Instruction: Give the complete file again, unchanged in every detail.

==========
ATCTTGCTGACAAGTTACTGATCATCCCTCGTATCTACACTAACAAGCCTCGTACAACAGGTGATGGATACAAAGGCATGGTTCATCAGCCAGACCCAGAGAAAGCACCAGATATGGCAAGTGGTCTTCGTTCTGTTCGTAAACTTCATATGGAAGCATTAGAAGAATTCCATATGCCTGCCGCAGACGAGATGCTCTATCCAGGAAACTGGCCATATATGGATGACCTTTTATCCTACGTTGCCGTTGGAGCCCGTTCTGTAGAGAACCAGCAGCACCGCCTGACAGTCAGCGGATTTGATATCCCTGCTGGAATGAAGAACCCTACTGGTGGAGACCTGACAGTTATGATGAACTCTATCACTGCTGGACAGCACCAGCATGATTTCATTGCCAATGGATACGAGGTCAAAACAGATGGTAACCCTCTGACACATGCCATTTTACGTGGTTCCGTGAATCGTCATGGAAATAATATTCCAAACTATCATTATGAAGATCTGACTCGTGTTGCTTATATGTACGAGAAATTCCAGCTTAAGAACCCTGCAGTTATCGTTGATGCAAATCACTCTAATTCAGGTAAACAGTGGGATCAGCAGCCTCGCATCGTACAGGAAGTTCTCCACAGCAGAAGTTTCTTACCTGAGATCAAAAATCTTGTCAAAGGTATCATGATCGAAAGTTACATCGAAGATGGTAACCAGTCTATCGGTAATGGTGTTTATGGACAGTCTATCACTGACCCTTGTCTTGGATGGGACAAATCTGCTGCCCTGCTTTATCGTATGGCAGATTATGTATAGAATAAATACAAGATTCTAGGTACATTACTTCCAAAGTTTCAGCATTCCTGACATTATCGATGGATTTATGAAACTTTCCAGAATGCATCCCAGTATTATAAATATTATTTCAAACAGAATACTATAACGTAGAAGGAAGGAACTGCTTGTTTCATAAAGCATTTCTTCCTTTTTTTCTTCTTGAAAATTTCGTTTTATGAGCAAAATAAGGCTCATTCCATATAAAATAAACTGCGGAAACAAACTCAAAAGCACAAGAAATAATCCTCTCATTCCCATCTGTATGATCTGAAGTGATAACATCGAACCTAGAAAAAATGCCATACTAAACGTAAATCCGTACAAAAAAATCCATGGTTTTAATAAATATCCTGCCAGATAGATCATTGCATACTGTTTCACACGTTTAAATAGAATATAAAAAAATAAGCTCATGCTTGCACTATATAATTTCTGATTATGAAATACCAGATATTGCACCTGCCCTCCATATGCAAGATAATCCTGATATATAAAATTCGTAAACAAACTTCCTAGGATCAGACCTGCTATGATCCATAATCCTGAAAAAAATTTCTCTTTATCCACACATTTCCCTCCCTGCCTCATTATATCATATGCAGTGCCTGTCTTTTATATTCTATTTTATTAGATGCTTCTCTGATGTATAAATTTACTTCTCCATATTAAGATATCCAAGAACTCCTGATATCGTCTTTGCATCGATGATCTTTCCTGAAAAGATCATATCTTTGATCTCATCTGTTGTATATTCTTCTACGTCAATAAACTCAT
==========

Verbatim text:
ATCTTGCTGACAAGTTACTGATCATCCCTCGTATCTACACTAACAAGCCTCGTACAACAGGTGATGGATACAAAGGCATGGTTCATCAGCCAGACCCAGAGAAAGCACCAGATATGGCAAGTGGTCTTCGTTCTGTTCGTAAACTTCATATGGAAGCATTAGAAGAATTCCATATGCCTGCCGCAGACGAGATGCTCTATCCAGGAAACTGGCCATATATGGATGACCTTTTATCCTACGTTGCCGTTGGAGCCCGTTCTGTAGAGAACCAGCAGCACCGCCTGACAGTCAGCGGATTTGATATCCCTGCTGGAATGAAGAACCCTACTGGTGGAGACCTGACAGTTATGATGAACTCTATCACTGCTGGACAGCACCAGCATGATTTCATTGCCAATGGATACGAGGTCAAAACAGATGGTAACCCTCTGACACATGCCATTTTACGTGGTTCCGTGAATCGTCATGGAAATAATATTCCAAACTATCATTATGAAGATCTGACTCGTGTTGCTTATATGTACGAGAAATTCCAGCTTAAGAACCCTGCAGTTATCGTTGATGCAAATCACTCTAATTCAGGTAAACAGTGGGATCAGCAGCCTCGCATCGTACAGGAAGTTCTCCACAGCAGAAGTTTCTTACCTGAGATCAAAAATCTTGTCAAAGGTATCATGATCGAAAGTTACATCGAAGATGGTAACCAGTCTATCGGTAATGGTGTTTATGGACAGTCTATCACTGACCCTTGTCTTGGATGGGACAAATCTGCTGCCCTGCTTTATCGTATGGCAGATTATGTATAGAATAAATACAAGATTCTAGGTACATTACTTCCAAAGTTTCAGCATTCCTGACATTATCGATGGATTTATGAAACTTTCCAGAATGCATCCCAGTATTATAAATATTATTTCAAACAGAATACTATAACGTAGAAGGAAGGAACTGCTTGTTTCATAAAGCATTTCTTCCTTTTTTTCTTCTTGAAAATTTCGTTTTATGAGCAAAATAAGGCTCATTCCATATAAAATAAACTGCGGAAACAAACTCAAAAGCACAAGAAATAATCCTCTCATTCCCATCTGTATGATCTGAAGTGATAACATCGAACCTAGAAAAAATGCCATACTAAACGTAAATCCGTACAAAAAAATCCATGGTTTTAATAAATATCCTGCCAGATAGATCATTGCATACTGTTTCACACGTTTAAATAGAATATAAAAAAATAAGCTCATGCTTGCACTATATAATTTCTGATTATGAAATACCAGATATTGCACCTGCCCTCCATATGCAAGATAATCCTGATATATAAAATTCGTAAACAAACTTCCTAGGATCAGACCTGCTATGATCCATAATCCTGAAAAAAATTTCTCTTTATCCACACATTTCCCTCCCTGCCTCATTATATCATATGCAGTGCCTGTCTTTTATATTCTATTTTATTAGATGCTTCTCTGATGTATAAATTTACTTCTCCATATTAAGATATCCAAGAACTCCTGATATCGTCTTTGCATCGATGATCTTTCCTGAAAAGATCATATCTTTGATCTCATCTGTTGTATATTCTTCTACGTCAATAAACTCAT